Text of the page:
Reviewing his study, Barna concluded that,
In general, SAGE Cons [i.e., Spiritually Active Governance Engaged Conservatives] were far more likely than other adults to claim to have a biblical worldview; to believe it is very important for their faith to influence every dimension of life; and to believe that God cares a lot about what they do and believe in relation to what happens in every dimension of society. They were also more likely than any other segment besides those who actually possess a biblical worldview to have a biblical perspective on the worldview assessment questions included in the survey.
The survey results are an opportunity to open our eyes to the current trends in Americans’ worldviews, evaluate our own worldviews, and encourage others to do the same. First, because our thoughts inevitably shape our actions, our worldviews have consequences. We Christians must heed the words of the apostle Paul:
Do not be conformed to this world, but be transformed by the renewal of your mind, that by testing you may discern what is the will of God, what is good and acceptable and perfect. (Rom. 12:2)
We destroy arguments and every lofty opinion raised against the knowledge of God, and take every thought captive to obey Christ. (2 Cor. 10:5)
The writer of Hebrews says that God’s Word, the Bible, “is living and active, sharper than any two-edged sword, piercing to the division of soul and of spirit, of joints and of marrow, and discerning the thoughts and intentions of the heart” (4:12). We should always take the time to evaluate what we believe, why we believe it, and if what we believe agrees with and is rooted in Scripture.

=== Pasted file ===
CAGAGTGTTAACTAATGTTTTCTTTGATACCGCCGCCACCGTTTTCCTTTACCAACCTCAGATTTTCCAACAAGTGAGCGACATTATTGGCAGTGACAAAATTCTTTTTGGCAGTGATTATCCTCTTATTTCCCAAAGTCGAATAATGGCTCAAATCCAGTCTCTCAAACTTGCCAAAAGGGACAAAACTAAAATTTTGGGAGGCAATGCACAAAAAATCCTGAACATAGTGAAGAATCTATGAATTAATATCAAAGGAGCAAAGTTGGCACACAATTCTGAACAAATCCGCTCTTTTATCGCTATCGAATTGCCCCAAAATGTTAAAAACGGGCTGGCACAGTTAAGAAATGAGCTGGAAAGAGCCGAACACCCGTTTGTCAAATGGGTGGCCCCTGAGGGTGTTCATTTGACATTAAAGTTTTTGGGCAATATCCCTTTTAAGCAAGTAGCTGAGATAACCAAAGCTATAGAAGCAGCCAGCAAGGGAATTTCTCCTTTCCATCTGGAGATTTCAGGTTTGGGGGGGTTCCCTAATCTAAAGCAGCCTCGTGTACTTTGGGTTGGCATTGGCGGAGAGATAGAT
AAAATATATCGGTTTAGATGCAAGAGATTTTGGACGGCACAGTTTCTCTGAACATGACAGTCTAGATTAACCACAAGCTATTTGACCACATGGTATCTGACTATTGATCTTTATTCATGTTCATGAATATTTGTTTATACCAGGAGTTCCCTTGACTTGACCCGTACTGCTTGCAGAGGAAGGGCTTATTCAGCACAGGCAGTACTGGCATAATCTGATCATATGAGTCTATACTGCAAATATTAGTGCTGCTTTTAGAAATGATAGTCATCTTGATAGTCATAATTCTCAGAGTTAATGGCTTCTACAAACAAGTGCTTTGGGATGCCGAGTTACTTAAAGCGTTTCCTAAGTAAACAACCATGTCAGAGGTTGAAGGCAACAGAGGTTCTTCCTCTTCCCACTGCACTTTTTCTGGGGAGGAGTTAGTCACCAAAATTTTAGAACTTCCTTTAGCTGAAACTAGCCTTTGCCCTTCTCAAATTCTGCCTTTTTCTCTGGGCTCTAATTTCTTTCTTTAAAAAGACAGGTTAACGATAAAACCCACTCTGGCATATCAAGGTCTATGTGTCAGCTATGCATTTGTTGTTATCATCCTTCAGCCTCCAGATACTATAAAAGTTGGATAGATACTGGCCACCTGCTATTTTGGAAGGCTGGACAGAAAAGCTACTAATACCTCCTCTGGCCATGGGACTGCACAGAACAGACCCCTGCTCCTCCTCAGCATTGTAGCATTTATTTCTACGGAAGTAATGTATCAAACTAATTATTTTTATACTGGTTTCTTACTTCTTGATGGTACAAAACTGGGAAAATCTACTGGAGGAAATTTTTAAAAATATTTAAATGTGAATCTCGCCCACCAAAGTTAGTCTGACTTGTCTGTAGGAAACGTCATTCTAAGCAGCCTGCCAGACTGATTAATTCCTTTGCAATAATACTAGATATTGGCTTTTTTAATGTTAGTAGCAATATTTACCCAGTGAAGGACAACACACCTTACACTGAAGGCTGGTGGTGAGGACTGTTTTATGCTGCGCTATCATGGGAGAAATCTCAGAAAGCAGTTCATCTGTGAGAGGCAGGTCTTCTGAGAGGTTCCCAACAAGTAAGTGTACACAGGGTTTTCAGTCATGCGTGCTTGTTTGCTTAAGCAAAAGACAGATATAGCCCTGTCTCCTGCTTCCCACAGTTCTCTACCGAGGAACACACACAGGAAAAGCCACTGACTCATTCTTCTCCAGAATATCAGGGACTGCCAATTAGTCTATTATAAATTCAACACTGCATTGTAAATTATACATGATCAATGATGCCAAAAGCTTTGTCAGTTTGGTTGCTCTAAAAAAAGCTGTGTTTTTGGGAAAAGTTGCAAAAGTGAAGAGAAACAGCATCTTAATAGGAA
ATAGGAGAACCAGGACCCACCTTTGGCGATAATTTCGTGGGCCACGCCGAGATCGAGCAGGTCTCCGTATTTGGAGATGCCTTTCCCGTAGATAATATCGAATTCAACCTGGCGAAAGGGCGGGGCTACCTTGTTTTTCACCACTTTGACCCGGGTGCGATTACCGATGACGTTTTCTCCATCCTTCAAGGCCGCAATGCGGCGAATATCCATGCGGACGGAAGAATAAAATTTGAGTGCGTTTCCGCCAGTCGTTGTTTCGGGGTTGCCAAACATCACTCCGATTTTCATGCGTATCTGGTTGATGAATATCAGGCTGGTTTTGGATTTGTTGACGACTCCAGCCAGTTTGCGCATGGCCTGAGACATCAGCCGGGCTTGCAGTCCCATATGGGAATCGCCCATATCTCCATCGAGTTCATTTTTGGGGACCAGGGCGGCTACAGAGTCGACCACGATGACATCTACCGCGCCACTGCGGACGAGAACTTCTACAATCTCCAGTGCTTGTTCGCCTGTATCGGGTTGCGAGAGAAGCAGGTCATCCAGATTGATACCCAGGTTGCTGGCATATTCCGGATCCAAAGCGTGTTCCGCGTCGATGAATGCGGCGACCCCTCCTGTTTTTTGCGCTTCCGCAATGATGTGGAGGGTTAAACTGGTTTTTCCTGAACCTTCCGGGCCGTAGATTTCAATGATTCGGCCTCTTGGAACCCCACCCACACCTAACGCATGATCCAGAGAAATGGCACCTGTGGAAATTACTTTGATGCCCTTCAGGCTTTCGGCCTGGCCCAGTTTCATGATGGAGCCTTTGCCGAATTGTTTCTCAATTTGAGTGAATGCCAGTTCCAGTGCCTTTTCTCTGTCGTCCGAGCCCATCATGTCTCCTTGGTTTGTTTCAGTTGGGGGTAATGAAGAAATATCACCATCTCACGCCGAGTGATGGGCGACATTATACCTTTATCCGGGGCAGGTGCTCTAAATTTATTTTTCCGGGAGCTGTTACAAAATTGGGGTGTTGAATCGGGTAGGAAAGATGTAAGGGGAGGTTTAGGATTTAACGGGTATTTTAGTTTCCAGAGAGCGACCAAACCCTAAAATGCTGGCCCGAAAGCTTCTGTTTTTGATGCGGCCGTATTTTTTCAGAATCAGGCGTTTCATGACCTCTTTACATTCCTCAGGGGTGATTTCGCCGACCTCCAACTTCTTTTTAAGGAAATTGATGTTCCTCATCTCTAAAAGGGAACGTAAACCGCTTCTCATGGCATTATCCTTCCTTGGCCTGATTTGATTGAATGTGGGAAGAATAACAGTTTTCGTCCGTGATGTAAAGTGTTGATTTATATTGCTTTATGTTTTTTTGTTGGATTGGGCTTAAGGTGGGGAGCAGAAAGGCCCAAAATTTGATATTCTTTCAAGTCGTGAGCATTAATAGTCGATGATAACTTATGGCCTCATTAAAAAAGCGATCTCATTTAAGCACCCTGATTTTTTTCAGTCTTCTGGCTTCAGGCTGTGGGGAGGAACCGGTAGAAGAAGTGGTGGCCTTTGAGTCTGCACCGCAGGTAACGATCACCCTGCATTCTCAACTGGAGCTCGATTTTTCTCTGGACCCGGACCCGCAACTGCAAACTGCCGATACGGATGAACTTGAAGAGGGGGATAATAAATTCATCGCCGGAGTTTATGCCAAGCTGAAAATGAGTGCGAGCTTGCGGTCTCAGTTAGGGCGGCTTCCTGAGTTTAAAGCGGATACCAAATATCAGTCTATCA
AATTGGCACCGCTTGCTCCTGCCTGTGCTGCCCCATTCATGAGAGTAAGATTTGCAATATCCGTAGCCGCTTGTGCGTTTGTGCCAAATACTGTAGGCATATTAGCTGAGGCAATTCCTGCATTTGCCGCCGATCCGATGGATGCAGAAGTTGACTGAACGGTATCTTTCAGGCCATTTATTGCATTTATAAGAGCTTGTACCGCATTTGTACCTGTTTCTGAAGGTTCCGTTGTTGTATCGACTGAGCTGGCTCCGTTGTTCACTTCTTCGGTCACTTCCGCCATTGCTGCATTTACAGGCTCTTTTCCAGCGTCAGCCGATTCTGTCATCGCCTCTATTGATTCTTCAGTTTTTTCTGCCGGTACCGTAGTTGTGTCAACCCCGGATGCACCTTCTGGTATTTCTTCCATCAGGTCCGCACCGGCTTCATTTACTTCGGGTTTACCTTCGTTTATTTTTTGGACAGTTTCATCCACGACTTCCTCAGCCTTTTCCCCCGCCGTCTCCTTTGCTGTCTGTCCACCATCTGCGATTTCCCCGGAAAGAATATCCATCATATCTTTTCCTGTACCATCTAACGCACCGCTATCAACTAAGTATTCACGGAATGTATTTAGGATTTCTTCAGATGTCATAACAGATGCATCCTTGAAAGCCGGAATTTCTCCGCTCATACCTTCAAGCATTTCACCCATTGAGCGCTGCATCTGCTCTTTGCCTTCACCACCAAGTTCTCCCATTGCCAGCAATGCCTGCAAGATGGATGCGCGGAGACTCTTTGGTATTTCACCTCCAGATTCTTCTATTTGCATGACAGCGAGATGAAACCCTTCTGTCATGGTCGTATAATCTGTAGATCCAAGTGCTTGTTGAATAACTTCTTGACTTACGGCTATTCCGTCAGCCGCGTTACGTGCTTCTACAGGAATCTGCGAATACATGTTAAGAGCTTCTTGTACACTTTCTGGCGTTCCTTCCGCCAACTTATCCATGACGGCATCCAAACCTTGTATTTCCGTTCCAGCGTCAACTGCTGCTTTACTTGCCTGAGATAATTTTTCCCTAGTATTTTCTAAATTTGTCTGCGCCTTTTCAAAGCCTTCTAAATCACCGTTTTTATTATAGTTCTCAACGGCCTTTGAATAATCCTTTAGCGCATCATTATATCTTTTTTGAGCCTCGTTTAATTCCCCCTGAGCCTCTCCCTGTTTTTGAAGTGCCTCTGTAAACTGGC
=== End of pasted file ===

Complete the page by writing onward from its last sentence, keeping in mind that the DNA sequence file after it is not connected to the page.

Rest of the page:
Second, although the gap between those who have a biblical worldview and those who only think that they do is large statistically, there is cause for hope. Remember that nearly half of those 51 percent who believe that they hold a biblical worldview think it is important for their faith to influence every facet of their lives. Clearly, people care about their faith, and they care about how their beliefs affect how they live. Further, certain influences like attending church, having a strong family life, healthy friendships, and intentional media consumption can play a role in encouraging the growth of a biblical worldview. We must engage and grow in order to close the gap and reverse this statistic.
Finally, in an effort to address the growing concerns of the decline in biblical worldview in America, Family Research Council recently launched the Center for Biblical Worldview. Our desire is to equip and encourage Christians, churches, and families to strengthen their own biblical worldview and disciple the next generation. May we heed Paul’s advice to the Ephesians:
Look carefully then how you walk, not as unwise but as wise, making the best use of the time, because the days are evil. Therefore, do not be foolish, but understand what the will of the Lord is. (5:15-17)